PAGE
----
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The reason why large fleets are able to have driver trainees drive is because they are so large that insurance companies do design special programs for them allowing them to have driver trainees behind the wheel where as the smaller companies do not have that luxury. Those companies would love to hire a good driver no matter how many years of experience they have but unfortunately for them they are shackled by their insurance restrictions. The small companies want high mile safe drivers because their insurance premium is rated by their DOT scores , their drivers driving records, tickets etc..... I have seen insurance companies turn down the little guys because of too many OOS , bad drivers, too many DOT violations, HOS compliance and so on whereas , with the big boys having special insurance programs designed for them, they have the liberty to hire who they want. For example Prime is on a high deductible program meaning they are doing self reinsurance. Their deductible is 1.5 million , meaning the insurance company will never have to pay one of their claims unless it is above 1.5 mil, the reason they even do have an insurance policy is to be DOT compliant, so they only pay around 700k a year for premium. The little guy that gets rated per driver and per truck finds his self paying a minimum of 7k per truck. So that little guy with 100 trucks if all his drivers have a good record will find himself paying 700K for those trucks and if he is unlucky to have bad drivers, we are now talking about 14-17k per truck ... looking at 1.4million to 1.7 million. So why would the little guy not be busy looking for high mile safe drivers?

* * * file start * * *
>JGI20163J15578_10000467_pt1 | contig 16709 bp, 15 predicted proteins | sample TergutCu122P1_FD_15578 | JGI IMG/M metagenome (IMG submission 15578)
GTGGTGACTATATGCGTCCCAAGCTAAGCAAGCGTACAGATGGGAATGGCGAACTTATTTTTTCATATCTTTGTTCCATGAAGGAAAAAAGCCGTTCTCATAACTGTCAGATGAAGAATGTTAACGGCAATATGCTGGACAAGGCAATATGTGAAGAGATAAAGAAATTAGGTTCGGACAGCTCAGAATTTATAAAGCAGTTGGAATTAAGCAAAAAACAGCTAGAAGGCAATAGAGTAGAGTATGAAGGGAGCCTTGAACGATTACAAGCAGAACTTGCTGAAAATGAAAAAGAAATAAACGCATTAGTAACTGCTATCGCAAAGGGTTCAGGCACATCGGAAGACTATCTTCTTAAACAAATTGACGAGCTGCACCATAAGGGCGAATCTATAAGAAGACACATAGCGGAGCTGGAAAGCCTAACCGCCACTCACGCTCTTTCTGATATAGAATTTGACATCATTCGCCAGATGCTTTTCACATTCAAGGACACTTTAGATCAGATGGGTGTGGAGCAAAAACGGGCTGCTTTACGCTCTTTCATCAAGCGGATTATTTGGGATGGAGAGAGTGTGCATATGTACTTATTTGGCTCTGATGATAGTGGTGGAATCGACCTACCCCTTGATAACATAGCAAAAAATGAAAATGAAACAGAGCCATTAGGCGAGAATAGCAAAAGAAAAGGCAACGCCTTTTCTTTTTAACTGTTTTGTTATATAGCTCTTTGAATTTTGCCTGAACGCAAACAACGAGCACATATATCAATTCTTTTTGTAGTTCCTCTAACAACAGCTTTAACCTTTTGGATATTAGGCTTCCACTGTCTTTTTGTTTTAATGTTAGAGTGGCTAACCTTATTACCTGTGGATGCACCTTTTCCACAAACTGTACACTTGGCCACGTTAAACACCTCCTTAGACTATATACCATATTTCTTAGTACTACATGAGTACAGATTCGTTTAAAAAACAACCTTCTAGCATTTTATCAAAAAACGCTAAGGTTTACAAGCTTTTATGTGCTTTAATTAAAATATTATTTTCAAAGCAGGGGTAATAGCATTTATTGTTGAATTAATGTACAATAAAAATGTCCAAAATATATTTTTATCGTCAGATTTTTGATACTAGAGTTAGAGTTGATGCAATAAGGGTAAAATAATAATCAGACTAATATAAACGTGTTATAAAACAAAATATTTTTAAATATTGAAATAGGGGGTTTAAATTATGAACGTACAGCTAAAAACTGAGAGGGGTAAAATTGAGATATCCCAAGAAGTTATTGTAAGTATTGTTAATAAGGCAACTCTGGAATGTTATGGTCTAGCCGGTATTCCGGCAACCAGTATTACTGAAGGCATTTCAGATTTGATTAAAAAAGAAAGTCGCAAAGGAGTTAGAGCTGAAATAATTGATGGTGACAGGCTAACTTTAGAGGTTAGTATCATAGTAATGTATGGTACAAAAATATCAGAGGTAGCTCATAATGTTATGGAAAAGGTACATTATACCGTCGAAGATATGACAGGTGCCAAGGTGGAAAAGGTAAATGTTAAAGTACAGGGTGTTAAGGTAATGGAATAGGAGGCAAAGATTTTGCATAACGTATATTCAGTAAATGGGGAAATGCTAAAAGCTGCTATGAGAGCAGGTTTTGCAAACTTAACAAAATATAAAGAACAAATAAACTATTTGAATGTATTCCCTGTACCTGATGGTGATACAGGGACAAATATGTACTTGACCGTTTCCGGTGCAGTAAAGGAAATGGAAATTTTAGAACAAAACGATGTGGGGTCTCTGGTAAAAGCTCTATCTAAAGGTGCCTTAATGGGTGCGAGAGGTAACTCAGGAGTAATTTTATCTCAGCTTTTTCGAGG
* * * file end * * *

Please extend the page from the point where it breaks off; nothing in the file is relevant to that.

DOT: